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Daniels ’81: Never Stop Learning

Did you know many of us have tiny spider-like creatures living on our faces?

An odd fact, but it’s one that Bryan Daniels ’81 has dedicated hours investigating.

Bryan Daniels ’81 inside his at-home molecular biology lab.

“There are two species of mites that are permanent inhabits of our faces,” Daniels explained while surrounded by science kits and testing equipment inside his at-home molecular biology lab in Winnetka, Illinois.

“They are called demodex and are part of our natural microbiome. They are invisible to the naked eye, but under the microscope can only be described as ‘ugly,’” Daniels said. “Their entire life cycle occurs on our faces. They live in hair follicles and are most active at night, coming out to eat skin cells and oil on our faces. They eat and eat until they literally explode.”

Daniels first heard of demodex while watching an episode of “NOVA,” where a California entomologist described her studies of the mites. After reading several of her publications, Daniels reached out to her and wanted to know what tools he might need to replicate some of her work.

She told him about PCR machines — the same device used for COVID testing — that amplify DNA and RNA. Daniels bought a PCR machine for his basement and got to work with his three kids, who grew up conducting science fair experiments in the lab.

“We used scotch tape to attempt isolating demodex from our faces. We ground up the samples and isolated the DNA. The PCR then allowed us to amplify the DNA from demodex, but not the DNA from humans. This allowed us to determine if there were in fact demodex on our faces,” he explained. “Our results were clear — we all had demodex mites on our faces!”

Separately, Daniels had also been studying Wolbachia bacteria, a pathogen known to live within a large percentage of arthropods. Since demodex are a type of arthropod, Daniels wondered if Wolbachia might also infect demodex.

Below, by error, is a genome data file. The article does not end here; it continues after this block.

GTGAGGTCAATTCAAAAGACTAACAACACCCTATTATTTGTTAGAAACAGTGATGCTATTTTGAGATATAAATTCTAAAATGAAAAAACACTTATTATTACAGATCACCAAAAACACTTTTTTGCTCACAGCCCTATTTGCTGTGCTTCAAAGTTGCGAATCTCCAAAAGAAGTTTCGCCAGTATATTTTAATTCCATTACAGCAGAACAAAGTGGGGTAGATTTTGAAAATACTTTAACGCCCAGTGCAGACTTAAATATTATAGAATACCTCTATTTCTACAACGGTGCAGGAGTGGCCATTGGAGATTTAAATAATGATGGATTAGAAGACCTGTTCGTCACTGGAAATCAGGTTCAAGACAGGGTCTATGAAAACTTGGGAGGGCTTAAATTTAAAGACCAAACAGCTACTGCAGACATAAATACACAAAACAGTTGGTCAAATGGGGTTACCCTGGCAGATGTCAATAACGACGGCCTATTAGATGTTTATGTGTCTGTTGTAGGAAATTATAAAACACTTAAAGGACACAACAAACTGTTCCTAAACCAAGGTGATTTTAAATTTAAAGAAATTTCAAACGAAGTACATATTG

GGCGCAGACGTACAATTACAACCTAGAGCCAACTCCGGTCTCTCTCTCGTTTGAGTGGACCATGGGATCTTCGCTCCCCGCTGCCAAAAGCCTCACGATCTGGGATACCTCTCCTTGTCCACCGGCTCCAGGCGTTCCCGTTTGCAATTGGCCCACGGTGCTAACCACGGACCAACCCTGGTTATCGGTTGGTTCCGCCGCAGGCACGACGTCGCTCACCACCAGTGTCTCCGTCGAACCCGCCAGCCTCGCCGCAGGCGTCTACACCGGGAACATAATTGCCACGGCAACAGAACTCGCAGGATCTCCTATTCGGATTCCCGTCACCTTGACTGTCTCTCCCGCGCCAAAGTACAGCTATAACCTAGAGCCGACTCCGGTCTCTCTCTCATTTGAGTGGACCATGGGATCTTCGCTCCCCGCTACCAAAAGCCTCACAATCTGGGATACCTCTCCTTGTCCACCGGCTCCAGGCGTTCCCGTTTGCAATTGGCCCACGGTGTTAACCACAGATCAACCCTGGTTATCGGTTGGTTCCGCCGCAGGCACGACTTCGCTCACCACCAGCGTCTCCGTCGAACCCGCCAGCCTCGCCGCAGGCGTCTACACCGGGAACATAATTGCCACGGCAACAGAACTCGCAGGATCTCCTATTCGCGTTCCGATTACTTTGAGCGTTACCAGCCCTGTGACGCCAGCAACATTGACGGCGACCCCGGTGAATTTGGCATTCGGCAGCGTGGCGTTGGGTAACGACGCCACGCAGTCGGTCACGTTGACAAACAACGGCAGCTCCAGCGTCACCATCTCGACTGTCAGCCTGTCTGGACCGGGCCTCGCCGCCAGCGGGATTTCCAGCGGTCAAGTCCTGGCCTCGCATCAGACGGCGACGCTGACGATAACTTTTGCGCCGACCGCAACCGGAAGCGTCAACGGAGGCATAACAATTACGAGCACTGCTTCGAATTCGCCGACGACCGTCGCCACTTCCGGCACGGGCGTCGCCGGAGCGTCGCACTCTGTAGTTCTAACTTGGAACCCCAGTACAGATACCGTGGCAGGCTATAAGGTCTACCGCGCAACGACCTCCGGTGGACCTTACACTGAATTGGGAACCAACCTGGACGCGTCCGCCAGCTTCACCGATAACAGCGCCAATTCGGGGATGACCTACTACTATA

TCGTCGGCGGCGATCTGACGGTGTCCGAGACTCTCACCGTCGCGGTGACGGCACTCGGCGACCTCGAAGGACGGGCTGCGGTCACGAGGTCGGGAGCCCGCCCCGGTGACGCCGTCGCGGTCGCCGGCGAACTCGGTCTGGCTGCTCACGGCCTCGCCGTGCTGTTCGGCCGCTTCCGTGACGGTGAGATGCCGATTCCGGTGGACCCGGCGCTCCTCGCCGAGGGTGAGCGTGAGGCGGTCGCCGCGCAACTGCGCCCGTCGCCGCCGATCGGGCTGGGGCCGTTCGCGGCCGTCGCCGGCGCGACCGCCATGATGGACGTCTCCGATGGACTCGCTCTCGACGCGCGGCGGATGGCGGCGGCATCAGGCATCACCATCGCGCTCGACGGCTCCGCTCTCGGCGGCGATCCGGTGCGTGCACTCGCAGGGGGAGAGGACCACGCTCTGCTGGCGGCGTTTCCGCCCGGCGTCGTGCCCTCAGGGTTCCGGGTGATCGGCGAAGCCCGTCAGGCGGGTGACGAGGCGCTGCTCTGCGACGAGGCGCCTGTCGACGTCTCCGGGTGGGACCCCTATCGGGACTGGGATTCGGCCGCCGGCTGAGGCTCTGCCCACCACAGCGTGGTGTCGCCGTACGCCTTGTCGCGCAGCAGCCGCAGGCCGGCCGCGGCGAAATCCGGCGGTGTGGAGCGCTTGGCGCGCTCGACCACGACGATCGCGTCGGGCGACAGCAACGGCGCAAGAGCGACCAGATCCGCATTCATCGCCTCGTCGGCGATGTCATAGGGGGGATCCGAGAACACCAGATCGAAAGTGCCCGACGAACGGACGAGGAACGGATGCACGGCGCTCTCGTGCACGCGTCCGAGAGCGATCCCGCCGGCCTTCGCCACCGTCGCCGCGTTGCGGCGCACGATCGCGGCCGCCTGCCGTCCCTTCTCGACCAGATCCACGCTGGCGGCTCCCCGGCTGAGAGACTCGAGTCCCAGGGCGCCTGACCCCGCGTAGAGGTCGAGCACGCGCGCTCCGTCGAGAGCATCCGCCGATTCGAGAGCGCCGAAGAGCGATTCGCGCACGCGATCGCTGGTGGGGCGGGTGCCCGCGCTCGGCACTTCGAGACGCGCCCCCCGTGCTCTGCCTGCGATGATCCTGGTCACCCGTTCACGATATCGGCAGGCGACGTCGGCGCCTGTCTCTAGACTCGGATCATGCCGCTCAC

“We started looking to see if you could find Wolbachia pathogens living inside our face mites,” he explained. “Though this has not been reported in literature, we had some preliminary evidence that showed Wolbachia might infect demodex, but our results were not conclusive. One of these days I hope to pick the question up again.”

Why would Daniels, an entrepreneur, dive into the study of these creatures in the first place?

A love of learning.

For as long as he can remember, Daniels has always had a passion for the sciences. He recalls reading chemistry books in junior high for fun.

“Chemistry was my early love,” said Daniels, who was born in Mexico City, Mexico, and grew up in Carmel. His father worked for Eli Lilly and his mother was a librarian and teacher. “Chemistry is a ‘show me’ kind of science, where you can do something and quickly observe the results. That always fascinated me.”

Daniels had aspirations of becoming a scientist. He came to Wabash as a Lilly Scholar and majored in mathematics and chemistry.

There were a handful of faculty members who impacted Daniels’ time at Wabash, including Professor of Economics and Dean Ben Rogge, Professor of Philosophy and Religion Bill Placher ’70 and Professor of English Bert Stern H’62. Professor of Chemistry Emeritus John Zimmerman was his favorite.

Zimmerman’s enthusiasm and excitement for chemistry was contagious, Daniels said, and his dedication to helping his students learn was unmatched.

Daniels’ son, Colin, and daughter, Rebecca, proudly show off their work in the family’s molecular biology lab years ago. Colin is now a sophomore at Lawrence University studying computer science. Rebecca is taking a gap year and will start studying documentary film making at Syracuse University.

“When I think back to my time at Wabash, I inevitably think of Dr. Zimmerman,” Daniels said. “There was a class I needed in order to satisfy both math and chemistry, but I couldn’t take it because of a scheduling conflict. Dr. Z agreed to teach that course and met with me on a one-one-one basis for the semester. He was so accommodating … That passion was what really pulled and kept me in chemistry.”